A Yemeni child suffering from a diphtheria infection receives treatment at a hospital in the capital Sana'a, on October 31.  Yemen's brutal conflict has since 2015 left some 10,000 people dead and has created what the UN has dubbed the world's worst humanitarian crisis.

A Yemeni child suffering from a diphtheria infection receives treatment at a hospital in the capital Sana'a, on October 31. Yemen's brutal conflict has since 2015 left some 10,000 people dead and has created what the UN has dubbed the world's worst humanitarian crisis.

Secretary of Defense James Mattis and Secretary of State Mike Pompeo called for a ceasefire in Yemen in 30 days. The American government supported the Saudi air campaign for three years prior to this.

Iona Craig with The Intercept told NPR she isn’t optimistic this will happen since previous efforts to broker peace between the government and the rebels that have failed.

Mattis and Pompeo’s comments on Yemen came a day before The Washington Post broke a story that said Saudi Crown Prince Mohammed bin Salman called journalist Jamal Khashoggi a “dangerous Islamist” on a call with President Trump’s son-in-law/senior advisor Jared Kushner and National Security Advisor John Bolton.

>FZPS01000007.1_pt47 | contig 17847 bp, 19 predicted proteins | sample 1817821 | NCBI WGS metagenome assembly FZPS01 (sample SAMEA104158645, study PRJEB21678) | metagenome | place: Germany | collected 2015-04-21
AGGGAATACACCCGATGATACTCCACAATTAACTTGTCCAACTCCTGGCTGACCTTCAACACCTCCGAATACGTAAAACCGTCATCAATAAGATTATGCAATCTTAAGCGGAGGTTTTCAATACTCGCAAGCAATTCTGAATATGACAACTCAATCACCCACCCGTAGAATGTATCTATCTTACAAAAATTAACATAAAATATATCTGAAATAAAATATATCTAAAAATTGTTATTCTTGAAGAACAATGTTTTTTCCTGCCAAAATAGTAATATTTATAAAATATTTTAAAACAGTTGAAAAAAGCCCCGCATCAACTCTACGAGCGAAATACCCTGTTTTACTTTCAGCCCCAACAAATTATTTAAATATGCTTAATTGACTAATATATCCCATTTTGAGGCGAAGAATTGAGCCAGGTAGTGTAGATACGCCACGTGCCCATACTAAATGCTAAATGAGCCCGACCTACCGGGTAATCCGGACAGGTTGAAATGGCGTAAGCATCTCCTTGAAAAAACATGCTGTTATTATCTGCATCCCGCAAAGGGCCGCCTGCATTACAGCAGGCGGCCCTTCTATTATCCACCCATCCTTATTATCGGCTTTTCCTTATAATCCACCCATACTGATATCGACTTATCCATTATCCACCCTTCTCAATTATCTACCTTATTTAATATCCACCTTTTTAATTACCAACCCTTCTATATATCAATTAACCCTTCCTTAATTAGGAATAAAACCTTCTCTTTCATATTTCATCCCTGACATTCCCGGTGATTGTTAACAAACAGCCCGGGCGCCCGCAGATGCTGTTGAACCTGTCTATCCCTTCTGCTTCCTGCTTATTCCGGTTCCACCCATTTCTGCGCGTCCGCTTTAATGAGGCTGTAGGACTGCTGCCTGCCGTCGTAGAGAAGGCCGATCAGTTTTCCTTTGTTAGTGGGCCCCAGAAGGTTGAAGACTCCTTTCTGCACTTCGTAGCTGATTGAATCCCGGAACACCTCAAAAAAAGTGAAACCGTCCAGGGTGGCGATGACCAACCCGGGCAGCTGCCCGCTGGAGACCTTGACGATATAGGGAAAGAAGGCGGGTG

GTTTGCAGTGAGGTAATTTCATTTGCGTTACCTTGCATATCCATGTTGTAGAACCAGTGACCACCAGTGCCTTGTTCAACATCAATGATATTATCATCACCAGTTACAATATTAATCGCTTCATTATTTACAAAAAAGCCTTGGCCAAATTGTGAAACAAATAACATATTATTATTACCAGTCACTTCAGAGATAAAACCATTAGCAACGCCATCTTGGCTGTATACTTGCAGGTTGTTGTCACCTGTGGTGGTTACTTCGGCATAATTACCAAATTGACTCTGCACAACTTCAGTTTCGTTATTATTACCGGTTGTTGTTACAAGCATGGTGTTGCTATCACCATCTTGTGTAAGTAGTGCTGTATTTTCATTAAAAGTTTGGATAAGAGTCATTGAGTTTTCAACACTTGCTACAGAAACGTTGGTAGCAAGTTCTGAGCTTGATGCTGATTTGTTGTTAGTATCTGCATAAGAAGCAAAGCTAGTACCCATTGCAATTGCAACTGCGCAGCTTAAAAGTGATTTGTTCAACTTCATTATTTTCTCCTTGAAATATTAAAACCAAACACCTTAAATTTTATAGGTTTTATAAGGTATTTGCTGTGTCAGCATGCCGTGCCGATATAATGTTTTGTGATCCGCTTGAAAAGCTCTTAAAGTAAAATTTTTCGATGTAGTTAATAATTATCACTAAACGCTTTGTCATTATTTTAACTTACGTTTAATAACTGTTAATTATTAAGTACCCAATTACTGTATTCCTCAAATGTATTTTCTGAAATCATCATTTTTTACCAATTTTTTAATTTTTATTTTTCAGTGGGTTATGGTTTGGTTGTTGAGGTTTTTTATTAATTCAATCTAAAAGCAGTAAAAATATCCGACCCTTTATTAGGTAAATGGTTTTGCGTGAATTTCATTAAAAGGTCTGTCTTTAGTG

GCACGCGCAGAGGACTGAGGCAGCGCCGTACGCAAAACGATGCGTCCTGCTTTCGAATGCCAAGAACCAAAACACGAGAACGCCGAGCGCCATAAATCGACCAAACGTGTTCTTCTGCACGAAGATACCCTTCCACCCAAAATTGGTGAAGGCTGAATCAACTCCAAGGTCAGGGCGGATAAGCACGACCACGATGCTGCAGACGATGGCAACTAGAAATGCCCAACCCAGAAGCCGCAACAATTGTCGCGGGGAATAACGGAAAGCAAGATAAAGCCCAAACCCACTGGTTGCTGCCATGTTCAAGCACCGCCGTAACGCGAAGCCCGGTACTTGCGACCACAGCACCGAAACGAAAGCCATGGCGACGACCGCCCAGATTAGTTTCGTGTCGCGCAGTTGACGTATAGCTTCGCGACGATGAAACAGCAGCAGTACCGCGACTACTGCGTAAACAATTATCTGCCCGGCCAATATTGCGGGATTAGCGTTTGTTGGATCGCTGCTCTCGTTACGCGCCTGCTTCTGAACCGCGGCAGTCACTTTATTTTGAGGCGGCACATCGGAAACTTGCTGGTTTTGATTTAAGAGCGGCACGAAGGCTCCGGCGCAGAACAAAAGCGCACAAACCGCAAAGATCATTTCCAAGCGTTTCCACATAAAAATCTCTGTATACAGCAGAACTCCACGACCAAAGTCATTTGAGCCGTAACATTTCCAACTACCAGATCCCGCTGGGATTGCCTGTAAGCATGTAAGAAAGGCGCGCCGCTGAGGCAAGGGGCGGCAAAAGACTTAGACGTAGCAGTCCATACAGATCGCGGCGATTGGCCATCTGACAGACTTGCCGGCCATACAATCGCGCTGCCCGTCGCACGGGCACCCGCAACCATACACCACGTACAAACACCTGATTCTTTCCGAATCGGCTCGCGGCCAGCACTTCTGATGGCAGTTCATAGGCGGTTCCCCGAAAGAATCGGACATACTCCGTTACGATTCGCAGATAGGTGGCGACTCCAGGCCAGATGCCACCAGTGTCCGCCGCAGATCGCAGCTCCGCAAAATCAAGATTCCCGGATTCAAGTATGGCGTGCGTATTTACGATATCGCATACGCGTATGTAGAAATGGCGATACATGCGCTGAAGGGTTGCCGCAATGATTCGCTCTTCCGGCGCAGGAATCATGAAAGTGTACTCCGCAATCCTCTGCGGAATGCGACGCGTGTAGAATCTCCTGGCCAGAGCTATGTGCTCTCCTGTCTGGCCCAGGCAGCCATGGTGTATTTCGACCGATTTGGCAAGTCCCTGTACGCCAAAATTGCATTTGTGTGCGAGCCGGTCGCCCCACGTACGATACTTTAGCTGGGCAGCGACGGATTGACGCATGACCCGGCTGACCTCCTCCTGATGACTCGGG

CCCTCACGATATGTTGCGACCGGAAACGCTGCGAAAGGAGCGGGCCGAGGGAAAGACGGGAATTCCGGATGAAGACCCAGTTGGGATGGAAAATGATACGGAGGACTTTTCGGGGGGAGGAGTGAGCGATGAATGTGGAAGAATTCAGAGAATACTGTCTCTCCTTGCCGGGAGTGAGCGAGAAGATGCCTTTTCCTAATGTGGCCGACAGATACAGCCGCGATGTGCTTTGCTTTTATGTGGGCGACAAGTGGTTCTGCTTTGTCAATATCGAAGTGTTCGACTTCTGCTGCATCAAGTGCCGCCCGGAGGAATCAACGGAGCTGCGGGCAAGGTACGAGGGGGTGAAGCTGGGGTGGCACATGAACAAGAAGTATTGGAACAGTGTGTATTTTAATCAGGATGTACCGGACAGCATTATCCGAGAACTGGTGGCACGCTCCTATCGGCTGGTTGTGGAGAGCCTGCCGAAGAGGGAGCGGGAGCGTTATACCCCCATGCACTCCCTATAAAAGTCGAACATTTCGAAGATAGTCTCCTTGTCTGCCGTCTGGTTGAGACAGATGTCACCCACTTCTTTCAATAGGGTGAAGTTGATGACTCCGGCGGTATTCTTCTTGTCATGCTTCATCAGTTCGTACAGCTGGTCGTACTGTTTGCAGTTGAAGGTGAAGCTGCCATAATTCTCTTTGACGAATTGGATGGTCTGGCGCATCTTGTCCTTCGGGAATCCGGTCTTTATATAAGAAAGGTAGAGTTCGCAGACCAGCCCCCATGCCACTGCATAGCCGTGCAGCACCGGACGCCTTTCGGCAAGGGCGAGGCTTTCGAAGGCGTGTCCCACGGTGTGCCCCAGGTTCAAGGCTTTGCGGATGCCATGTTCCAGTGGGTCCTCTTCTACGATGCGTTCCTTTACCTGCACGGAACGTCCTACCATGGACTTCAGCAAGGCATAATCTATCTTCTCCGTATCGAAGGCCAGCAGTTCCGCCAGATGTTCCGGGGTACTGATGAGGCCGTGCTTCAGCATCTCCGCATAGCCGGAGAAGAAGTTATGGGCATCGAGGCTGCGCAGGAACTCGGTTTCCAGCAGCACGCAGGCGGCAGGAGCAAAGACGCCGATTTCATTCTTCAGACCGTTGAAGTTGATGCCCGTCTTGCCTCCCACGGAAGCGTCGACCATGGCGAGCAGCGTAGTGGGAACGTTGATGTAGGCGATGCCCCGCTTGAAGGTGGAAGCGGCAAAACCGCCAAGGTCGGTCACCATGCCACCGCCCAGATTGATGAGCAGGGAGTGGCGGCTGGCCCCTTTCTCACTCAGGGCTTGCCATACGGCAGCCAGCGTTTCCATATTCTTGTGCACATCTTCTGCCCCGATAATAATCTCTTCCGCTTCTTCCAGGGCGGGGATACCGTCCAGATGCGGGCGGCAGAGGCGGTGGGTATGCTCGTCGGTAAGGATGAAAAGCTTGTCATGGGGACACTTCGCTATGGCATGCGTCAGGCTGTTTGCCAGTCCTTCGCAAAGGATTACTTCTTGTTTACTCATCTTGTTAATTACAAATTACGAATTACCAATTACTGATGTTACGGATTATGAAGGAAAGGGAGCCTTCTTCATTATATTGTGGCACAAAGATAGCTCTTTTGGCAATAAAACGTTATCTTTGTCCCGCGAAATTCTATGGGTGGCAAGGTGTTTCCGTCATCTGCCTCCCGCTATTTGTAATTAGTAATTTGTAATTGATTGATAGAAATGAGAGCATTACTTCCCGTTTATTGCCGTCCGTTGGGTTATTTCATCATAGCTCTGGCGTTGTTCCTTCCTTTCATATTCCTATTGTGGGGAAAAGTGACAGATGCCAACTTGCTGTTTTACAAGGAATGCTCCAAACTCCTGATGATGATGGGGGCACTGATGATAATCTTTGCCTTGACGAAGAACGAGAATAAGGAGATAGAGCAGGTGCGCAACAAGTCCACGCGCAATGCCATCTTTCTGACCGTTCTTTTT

From the Post’s story:

“Jamal Khashoggi was not a member of the Muslim Brotherhood. He denied such claims repeatedly over the past several years,” the family said. “Jamal Khashoggi was not a dangerous person in any way possible. To claim otherwise would be ridiculous.”
A person familiar with the discussion said Bolton did not signal he endorsed the crown prince’s characterization of Khashoggi during the call.

A Saudi official on Wednesday denied that the crown prince made the allegations, saying “routine calls do exist from time to time” with the young leader and top U.S. officials, but “no such commentary was conveyed.”

How will this new attention on Saudi military action play out?

In Germany, Chancellor Angela Merkel confirmed that her current term will be her last, and that she will step down in 2021. Her announcement follows state elections that brought double-digit drops in the vote shares of center-left and center-right parties.
Who could fill Merkel’s role? What’s behind her decision not to run again?

As predicted, in Brazil, far-right leader Jair Bolsonaro was elected to the presidency, despite fierce campaigning against him. Bolsonaro is well known for provocative statements about women and other minorities. Why are some calling him Brazil’s version of President Trump?

And in Pakistan, protests broke out after a Christian woman was acquitted of blasphemy. Asia Bibi spent eight years on death row.

We’ll update you on a busy week in global news.

Guests

  • Nina-Maria Potts Director of Global News Coverage, Feature Story News; @ninamariapotts
  • Rajini Vaidyanathan BBC correspondent and anchor for World News America; @BBCRajiniV
  • Clemens Wergin Washington bureau chief, Die Welt, a moderately conservative German daily newspaper; @clemenswergin

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